Shelf Exposure goes something like this. We give writers a chance to go away and look over their shelves. They come back armed with a theme, a short list of books that match the same criteria. They've also been given a seemingly random list of requests: Show us a book with a circle on the cover. Show us a paperback that flaps nicely. Show us a book you'd never lend out. Show us a book that makes you angry.
Bring out your books! Show us your goods! Expose your shelf!
About Everything Rustles: In this debut collection of personal essays, Silcott looks at the tangle of midlife, the long look back, the shorter look forward, and the moments right now that shimmer and rustle around her: marriage, menopause, fear, desire, loss, and that guy on the bus, the woman on the street, wandering bears, marauding llamas, light and laundry rooms. Why do some moments shimmer, while others fade into a quickly growing morass of "I can't remember?"…
Who wouldn't want to turn their passions into their trade? With roots in D.I.Y. culture, Emily Pohl-Weary has been doing it her way for years with all paths leading to more opportunities. Now with five books, a series of comics, and a literary magazine, Kiss Machine, under her belt, her latest book—the teen novel Not Your Ordinary Wolf Girl—(Penguin Razorbill in Canada and Skyscape in the U.S.) is set to be released on readers this September.
49th Shelf sat down to chat with Emily at The Academy of the Impossible, co-founded with Jesse Hirsh in 2011. The Academy is a community learning centre in Toronto where people teach each other how to achieve their dreams. It's the Hogwarts School for Social Good.
Emily's also the founder of the Toronto Street Writers, a free writing group for inner-city youth.
What's impossible? Nothing, if you set your heart and time to it. In this podcast, she talks about her famed grandparents, science fiction writers, Judith Merril and Frederik Pohl, winning a Hugo Award, and how to create an escape from the harsh realities of being a teenager.
Memoir is huge. Whether it will be forever, or for much longer, is up for debate. For now, memoir is hotter than a snake's belly caught in a wagon rut!
In this podcast, we talk with author Julie Rak whose latest book is Boom! Manufacturing Memoir for the Popular Market (Wilfrid Laurier University Press). We discuss the book that signalled the birth of memoir mania and attempt to answer the question "Are all memoirists narcissists?" Of course, we'll chew on why Oprah needed so badly to throw James Frey under the bus, and more!
Julie Rak is a Professor in the Department of English and Film Studies at the University of Alberta, Edmonton. Her current research is about autobiography and biography for mass markets.
I first met Marina Endicott at the unveiling of the 2010 Canada Reads during my stint as online guest host of the CBC Book Club. We clicked immediately. She's easy with a laugh, tells a great story and is a gracious conversationalist. So, it was a pleasure to go another round with this grand dame in a hotel room overlooking the Toronto harbour while she's in town for the 2011 International Festival of Authors.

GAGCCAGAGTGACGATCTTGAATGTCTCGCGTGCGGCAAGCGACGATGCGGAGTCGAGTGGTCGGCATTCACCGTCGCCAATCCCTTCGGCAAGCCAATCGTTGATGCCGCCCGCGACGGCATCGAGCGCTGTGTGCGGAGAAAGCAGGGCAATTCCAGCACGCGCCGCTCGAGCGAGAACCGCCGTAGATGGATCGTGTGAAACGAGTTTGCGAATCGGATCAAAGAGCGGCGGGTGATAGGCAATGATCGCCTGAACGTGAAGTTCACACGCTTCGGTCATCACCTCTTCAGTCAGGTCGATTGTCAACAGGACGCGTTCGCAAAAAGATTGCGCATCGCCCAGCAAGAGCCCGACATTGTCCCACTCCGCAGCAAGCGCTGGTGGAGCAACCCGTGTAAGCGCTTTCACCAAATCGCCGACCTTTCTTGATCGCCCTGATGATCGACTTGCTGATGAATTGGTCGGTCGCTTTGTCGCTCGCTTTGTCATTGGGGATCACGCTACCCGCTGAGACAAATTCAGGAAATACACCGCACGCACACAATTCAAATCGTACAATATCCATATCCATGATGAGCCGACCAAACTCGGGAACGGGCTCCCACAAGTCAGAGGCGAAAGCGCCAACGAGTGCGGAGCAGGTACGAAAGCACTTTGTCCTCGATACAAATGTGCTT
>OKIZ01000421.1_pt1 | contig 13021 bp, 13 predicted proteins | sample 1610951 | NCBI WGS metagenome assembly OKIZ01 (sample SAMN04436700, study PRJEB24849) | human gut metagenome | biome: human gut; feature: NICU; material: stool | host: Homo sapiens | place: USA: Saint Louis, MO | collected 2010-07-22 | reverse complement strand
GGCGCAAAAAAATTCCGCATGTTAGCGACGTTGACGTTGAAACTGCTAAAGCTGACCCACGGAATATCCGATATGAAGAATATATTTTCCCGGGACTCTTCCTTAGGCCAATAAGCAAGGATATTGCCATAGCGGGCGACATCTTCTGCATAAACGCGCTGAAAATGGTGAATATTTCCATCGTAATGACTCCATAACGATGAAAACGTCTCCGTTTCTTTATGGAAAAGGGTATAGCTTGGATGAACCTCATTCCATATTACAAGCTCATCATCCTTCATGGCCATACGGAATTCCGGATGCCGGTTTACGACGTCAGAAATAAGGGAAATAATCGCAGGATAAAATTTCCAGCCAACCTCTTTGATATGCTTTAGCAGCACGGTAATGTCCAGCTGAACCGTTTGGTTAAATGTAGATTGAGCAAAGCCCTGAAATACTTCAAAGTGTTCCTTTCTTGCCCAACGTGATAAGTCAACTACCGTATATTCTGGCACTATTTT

Grab a cuppa, because we yammer on for about twenty (glorious and action-packed) minutes. Topics covered include: youthful self-awareness, family theatre productions, The Partridge Family and the "matter" of literary awards. It all ends with a rousing melodramatic reading from Marina's latest novel The Little Shadows (Doubleday Canada), a particular treat because it's a passage she's never performed in front of an audience.
We begin our scene mid-conversation. Two women appear to be discussing death and dragonflies. Let's listen in, shall we?
Marina Endicott has several appearances left on her IFOA schedule. See below for all details.
Thursday, October 27, 8:00 p.m.
Fleck, A Verse Comedy
The IFOA hosts a reading of Fleck, A Verse Comedy featuring Linwood Barclay, Alan Bissett, Marina Endicott, Jim Fleck, Brian Francis, Rodge Glass, C.C. Humphreys, Helen Hum …
A poem on a page has its own power, but the poem comes alive in an entirely different and more accessible way when read aloud by the person who's written it. This kind of aural experience is the whole point of Brick Books' Poetry Podcast Channel, launched in celebration of Brick Books' 35 years publishing poetry. The channel is an obvious treasure trove for hardcore poetry fans, but also represents a fantastic point of discovery for booklovers who are not yet well-versed in verse (but would like to be!).
Already boasting works read by poets Karen Connelly, A.F. Moritz, Janice Kulyk Keefer, Dennis Lee, and John Reibetanz, the site promises recordings to come by Karen Solie, David Seymour, Helen Humphreys, Margaret Avison and more. The project is being produced and publicized by Julie Wilson of Book Madam & Associates, who explains, "Podcasting naturally lends itself to the performed voice, so why wouldn't a poetry publisher take advantage of 35 years' worth of poetic voices? This channel has the potential to be an extremely powerful archive of some of this country's greatest poets. That can't be underestimated, and it's worthy of great celebration."
The project releases poetry from the confines of the page and puts it out into the world on the internet, where users …